Neogen Corporation (Nasdaq: NEOG) announced that its rapid test for Salmonella enteritidis (SE) has been determined by the U.S. Food and Drug Administration (FDA) to be equivalent to the FDA's traditional testing method in accuracy, precision, and sensitivity for detecting SE.
The FDA's deter... Read More
Drug-resistant malaria could spread from southeast Asia to Africa within months, putting millions of children's lives at risk, a leading expert warned on Wednesday.
Nicholas White, professor of tropical medicine at Mahidol University in Bangkok, called for a war before it is too late on the m... Read More
Complete video at: http://fora.tv/2010/11/15/Rachel_Sussman_The_Worlds_Oldest_Living_Organisms
Photographer Rachel Sussman presents an image of what is most likely the oldest living thing on planet Earth: a specimen of actinobacteria, found in Siberian permafrost. The bacteria are about 500,0... Read More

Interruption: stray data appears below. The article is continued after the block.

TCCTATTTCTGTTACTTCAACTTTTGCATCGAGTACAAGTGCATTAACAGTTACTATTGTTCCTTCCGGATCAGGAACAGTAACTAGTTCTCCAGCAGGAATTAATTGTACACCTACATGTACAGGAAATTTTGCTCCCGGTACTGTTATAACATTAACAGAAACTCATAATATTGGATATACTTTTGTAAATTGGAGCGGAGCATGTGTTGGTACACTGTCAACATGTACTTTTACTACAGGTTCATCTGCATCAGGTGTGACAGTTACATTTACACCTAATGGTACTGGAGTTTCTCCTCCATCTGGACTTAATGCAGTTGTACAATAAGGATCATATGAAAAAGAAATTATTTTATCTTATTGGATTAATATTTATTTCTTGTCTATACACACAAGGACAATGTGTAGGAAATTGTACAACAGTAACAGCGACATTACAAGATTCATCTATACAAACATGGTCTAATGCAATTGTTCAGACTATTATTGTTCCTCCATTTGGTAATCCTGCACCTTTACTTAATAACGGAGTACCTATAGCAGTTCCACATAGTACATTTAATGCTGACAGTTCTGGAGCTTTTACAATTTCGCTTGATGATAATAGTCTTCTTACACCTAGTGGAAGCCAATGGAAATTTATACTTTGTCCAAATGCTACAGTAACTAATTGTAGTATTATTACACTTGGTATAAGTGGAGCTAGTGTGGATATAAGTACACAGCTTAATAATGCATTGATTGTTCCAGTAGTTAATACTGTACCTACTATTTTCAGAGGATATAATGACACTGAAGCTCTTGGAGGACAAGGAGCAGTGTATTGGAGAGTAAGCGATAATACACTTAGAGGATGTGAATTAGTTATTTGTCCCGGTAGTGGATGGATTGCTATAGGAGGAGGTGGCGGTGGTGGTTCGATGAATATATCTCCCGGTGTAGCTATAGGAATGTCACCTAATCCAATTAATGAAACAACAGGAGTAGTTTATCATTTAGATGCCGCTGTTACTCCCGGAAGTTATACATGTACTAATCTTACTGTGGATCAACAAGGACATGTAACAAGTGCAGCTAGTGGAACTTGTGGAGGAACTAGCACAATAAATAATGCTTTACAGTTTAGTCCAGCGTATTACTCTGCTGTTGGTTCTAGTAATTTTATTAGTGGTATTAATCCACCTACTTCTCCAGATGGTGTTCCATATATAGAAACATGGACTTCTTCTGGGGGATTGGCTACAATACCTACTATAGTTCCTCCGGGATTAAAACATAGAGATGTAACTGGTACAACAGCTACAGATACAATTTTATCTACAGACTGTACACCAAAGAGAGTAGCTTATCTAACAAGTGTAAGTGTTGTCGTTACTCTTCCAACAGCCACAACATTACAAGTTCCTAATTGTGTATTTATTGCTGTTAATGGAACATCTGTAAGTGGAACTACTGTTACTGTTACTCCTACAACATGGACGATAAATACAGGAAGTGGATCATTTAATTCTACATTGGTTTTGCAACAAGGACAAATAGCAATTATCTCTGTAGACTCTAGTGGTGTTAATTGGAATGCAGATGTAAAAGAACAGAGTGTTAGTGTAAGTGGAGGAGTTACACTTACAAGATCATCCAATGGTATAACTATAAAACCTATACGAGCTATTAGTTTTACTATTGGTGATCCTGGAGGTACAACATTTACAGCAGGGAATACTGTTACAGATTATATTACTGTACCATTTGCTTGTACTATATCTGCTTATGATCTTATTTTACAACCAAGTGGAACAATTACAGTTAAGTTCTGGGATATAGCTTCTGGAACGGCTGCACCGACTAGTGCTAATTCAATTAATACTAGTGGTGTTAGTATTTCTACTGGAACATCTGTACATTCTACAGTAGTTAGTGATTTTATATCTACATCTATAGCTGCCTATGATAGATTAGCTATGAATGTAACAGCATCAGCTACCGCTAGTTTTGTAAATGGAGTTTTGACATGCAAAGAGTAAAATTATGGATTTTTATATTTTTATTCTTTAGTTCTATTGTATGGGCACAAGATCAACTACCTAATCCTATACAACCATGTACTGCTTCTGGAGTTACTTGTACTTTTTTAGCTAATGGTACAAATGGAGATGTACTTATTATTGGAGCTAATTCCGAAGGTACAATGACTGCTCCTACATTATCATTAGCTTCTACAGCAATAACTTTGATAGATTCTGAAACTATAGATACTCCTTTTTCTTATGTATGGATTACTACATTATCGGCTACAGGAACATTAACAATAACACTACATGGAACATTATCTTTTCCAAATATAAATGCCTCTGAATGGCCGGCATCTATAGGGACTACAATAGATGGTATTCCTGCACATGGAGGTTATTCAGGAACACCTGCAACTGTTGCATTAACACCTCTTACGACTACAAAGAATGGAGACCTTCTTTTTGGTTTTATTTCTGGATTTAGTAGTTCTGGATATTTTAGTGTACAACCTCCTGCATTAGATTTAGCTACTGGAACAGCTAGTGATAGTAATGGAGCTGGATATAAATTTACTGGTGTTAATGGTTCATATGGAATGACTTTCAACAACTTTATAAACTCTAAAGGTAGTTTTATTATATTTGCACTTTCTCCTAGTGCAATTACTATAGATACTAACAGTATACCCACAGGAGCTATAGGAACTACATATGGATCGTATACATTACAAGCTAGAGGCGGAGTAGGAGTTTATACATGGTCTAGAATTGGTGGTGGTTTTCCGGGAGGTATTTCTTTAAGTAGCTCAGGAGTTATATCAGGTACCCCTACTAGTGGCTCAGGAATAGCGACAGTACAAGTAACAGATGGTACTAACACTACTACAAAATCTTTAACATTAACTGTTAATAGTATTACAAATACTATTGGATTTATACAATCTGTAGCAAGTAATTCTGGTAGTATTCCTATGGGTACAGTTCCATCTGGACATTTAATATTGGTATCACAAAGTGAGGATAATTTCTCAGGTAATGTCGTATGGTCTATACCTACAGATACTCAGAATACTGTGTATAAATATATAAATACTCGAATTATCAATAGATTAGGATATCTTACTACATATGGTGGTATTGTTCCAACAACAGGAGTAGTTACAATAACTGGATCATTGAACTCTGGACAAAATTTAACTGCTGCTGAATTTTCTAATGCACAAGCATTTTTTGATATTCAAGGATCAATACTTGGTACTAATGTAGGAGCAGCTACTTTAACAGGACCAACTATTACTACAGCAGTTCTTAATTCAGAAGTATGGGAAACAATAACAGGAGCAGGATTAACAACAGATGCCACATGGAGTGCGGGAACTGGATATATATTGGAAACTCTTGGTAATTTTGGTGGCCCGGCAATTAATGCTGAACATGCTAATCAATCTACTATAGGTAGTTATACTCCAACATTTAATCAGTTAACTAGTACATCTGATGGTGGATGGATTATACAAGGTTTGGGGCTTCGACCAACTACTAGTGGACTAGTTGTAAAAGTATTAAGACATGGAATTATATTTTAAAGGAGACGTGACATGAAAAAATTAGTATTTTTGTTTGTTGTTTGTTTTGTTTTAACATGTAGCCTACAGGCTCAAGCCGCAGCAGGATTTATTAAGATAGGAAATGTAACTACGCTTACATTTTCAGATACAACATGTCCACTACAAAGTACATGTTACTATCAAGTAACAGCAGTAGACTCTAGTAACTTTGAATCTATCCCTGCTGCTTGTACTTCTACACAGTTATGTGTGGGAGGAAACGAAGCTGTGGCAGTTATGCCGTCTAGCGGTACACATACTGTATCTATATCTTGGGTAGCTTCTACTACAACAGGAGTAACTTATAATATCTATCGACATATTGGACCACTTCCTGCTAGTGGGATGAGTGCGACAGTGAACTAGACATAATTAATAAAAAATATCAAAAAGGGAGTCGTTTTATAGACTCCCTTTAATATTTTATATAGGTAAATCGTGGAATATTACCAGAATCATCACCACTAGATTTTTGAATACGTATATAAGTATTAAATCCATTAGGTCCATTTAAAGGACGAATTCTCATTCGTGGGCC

There are predators in the bacterial world that consume other bacteria, much as predators attack prey in the animal world. A team led by researchers at the University of Medicine and Dentistry of New Jersey-New Jersey Dental School suggests that some of these predator microbes might be put to wo... Read More
Researchers at University of California, San Francisco is creating a software programmable microbes.
Genetically modified microbes could perform many useful jobs, from making biofuels and drugs, to cleaning up toxic waste. But designing the complex biochemical pathways inside such microbes is... Read More
Listeria is an opportunistic pathogen that causes brain infection, blood poisoning, abortion and death for about 250 Americans and a number of farm animals each year. But while its harmful strains can be more lethal than Salmonella, it exists in benign species and strains as well.
By finding ... Read More
A diverse family of bacteria that can cause a potentially fatal illness in humans but could offer a greener alternative to petrol to power our cars will be the subject of a talk by a University of Nottingham academic at an international conference.
Professor Nigel Minton, one of the world's l... Read More